"I am extremely cynical about the concept of peace. It is well and good to talk about ideas of peace, but there was a bombing right down the block from my house. Basically, I woke up, everybody asked me if I was still alive, and I went back to sleep. It doesn't really plague me every day that I need to achieve perpetual peace... The US is always going to be in this territory because they want to create instability. There is never going to be peace in this area and we have resigned to it being the way that it is."

Selected Quotations from the workshops in Kigali, Rwanda

"You begin to forgive those who have done bad things to you... You feel like you love everyone, that's how you can show them peace. They will feel free with you, and in peace with you."

"Peace is when I am not at war with myself."

"Peace is something that switches off and on -- happiness, freedom, and all the human rights."

"If you have the chance to increase your income without facing many obstacles, and if you are sleeping and engaging in your studies without interference from things like rebellion, then you can say that you are independent and in peace."

"Peace begins with independence and collaboration, it starts from one person, and how they understand themselves, and spreads to the community, the country, and then to diplomacy."

"Peace can start in the family, when the man and the woman love each other, and the children can also grow up and have peace."

"Peace is not consistent, it is not constant, and it has no minimum."

"Peace is sustainable stability."

Selected Quotations from Hong Kong

"Is the state of peacefulness a natural construct? Is it like hunger, for an example, an inborn thing? If not when do we start to feel peaceful or not peaceful? When do we draw this kind of relation?"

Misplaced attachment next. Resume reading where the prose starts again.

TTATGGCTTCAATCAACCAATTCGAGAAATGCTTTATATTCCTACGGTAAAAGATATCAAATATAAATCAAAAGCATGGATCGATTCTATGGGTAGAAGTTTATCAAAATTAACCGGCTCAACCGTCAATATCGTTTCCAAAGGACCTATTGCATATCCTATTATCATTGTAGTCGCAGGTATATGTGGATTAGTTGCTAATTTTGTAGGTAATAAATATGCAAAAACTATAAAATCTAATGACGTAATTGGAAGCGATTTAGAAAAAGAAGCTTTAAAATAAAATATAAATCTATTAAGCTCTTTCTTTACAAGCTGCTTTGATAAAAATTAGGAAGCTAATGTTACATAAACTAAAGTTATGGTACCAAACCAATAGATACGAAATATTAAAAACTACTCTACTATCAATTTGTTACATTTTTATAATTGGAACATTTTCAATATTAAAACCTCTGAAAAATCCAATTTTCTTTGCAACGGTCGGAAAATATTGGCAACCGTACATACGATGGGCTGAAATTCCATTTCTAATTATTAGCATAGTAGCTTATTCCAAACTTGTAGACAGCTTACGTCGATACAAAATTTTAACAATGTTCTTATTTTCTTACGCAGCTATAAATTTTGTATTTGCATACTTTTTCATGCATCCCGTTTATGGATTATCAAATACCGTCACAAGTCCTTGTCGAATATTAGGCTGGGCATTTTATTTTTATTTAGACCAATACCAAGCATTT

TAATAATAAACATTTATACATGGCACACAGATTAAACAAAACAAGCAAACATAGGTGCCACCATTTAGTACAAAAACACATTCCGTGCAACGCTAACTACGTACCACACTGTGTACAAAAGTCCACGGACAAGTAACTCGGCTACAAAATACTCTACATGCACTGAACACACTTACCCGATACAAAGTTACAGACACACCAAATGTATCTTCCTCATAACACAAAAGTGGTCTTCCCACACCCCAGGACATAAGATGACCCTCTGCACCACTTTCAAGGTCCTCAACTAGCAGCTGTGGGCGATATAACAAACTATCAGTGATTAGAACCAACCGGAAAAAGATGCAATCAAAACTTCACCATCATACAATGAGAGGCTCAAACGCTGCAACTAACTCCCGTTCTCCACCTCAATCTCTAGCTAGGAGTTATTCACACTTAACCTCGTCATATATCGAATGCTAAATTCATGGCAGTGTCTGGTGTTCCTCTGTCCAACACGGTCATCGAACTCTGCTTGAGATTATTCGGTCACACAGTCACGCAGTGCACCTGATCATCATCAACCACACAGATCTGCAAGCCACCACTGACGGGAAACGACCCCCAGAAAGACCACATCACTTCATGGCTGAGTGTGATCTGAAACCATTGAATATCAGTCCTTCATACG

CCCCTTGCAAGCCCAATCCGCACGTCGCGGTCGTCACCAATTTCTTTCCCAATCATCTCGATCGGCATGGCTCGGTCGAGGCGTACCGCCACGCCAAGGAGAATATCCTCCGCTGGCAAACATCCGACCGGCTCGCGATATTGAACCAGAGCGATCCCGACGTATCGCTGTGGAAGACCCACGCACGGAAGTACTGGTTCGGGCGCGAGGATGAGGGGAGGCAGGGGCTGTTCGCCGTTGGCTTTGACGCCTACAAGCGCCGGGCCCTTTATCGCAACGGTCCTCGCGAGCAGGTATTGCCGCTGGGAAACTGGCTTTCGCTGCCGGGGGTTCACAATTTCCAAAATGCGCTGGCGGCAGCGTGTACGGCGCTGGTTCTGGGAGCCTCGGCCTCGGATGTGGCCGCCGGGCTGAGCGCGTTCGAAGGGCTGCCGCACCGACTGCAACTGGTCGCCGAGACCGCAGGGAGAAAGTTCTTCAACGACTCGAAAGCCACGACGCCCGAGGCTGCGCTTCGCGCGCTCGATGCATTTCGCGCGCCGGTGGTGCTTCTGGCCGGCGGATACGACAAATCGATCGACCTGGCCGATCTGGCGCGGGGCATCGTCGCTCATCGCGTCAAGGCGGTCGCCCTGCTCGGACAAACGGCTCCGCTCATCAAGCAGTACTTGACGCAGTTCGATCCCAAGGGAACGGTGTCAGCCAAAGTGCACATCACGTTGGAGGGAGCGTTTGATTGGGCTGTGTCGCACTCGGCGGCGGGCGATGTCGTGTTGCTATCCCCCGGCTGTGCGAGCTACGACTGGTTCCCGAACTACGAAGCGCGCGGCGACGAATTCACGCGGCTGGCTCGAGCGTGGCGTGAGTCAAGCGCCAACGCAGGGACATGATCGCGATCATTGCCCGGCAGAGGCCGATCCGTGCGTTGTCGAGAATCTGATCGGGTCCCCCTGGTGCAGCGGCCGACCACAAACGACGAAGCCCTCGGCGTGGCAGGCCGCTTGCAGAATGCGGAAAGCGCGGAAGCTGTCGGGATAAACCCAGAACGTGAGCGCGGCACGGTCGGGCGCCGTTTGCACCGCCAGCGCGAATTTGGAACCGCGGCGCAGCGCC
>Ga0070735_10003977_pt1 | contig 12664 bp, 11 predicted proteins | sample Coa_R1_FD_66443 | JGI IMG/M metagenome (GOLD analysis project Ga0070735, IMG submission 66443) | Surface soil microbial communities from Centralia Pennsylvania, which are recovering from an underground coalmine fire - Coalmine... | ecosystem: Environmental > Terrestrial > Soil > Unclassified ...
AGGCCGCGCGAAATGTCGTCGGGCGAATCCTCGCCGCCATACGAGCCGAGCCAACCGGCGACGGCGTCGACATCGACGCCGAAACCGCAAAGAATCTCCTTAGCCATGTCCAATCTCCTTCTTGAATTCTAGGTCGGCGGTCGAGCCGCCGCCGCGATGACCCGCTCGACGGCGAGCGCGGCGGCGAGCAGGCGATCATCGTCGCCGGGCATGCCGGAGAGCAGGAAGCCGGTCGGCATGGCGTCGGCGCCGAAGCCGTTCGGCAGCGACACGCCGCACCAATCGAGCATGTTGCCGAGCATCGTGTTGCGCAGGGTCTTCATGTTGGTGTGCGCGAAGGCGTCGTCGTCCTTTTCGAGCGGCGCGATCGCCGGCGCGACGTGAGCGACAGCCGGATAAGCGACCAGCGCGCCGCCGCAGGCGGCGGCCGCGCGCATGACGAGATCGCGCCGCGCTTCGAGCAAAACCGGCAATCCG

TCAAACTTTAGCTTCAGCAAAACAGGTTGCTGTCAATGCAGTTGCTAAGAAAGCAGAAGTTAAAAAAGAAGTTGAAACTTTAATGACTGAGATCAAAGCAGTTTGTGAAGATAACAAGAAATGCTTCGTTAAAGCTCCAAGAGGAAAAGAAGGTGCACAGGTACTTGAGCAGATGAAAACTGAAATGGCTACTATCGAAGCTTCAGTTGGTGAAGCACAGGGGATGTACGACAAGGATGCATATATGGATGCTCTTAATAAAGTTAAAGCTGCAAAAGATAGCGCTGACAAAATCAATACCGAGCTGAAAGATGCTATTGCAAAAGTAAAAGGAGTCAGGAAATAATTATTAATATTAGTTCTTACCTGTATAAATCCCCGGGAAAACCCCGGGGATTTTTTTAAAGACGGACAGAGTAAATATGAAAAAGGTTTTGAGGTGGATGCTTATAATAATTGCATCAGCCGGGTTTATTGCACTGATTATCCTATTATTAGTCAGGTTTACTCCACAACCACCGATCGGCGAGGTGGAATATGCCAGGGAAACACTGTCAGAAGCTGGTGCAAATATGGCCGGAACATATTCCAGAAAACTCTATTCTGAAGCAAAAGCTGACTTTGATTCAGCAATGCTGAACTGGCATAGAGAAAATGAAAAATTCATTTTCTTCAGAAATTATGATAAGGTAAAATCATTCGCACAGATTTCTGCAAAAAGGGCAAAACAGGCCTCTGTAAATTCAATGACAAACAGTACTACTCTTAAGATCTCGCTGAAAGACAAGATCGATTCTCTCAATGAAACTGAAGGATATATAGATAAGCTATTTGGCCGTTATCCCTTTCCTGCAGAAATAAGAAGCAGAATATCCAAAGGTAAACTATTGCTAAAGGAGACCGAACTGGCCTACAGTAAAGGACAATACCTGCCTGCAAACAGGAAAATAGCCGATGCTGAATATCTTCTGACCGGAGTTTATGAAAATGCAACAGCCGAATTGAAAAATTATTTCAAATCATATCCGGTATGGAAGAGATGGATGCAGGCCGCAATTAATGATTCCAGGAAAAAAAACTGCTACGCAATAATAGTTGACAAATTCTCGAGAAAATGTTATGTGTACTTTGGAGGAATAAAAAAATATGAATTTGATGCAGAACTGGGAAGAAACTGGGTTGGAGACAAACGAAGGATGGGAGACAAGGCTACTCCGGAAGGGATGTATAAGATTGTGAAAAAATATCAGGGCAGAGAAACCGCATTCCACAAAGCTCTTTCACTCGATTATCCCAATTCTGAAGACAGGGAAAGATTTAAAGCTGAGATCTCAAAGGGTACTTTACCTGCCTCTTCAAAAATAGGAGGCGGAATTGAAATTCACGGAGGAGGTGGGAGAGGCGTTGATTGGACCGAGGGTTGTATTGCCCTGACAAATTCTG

"Peace is not about imposing your values on people. Conflicts always come in that way."

"If we really use the word that we use in modern China, harmony rather than peace, well it could be very repressive in other contexts."

"I think people in Hong Kong are very 'hai he'; they will internalise the discriminations, they are not outspoken like the Americans. Although internally they are probably equally critical of discrimination and they will distance themselves from people that they do not endorse, they will not openly criticize them."

"Peace is like, for example if it is a color, bright red will be the passion, the color for happiness. But for peace it's more like a white color, that is more subtle and stable."

"I have a problem with fighting for peace. To me peace is serenity, peace is being open to other people's ideas and being able to feel at one with it."

"It seems ultimately that peace is to accept that there are conflicts in nature."

"Peace is inclusiveness. Also peace is something related to human dignity, sharing of power."

"Business can be a very good pacifier."

"I wonder if peace cannot be compared to equilibrium, because it can never be constant."

"If I understand my personal condition and if I am able to extend it so that I can be able to understand the status or the conditions of other people then I can get back this peace."

"How can we stay still--harmonized or happy in our bubble--when things are non-stop changing around us?"

"It's a mistake to replace peace with happiness."

Selected Quotations from California

"While there are natural separations, there are also man-made separations. Like the border here that creates a force and that makes of the people that are here strangers by force."

"The momentary mutual recognition of the rights of the stranger... peace is a respect for the stranger's rights."

Related publications

Philosopher Immanuel Kant explores the idea of perpetual peace in the form of an international treaty between states, in a new printing inspired by the French-fold tradition of his time.

Philosophers, statesmen and members of the UN Security council engage in a filmed conversation about how to reduce geopolitical conflict, building upon Immanuel Kant's essay Perpetual Peace (1795).

No results
No results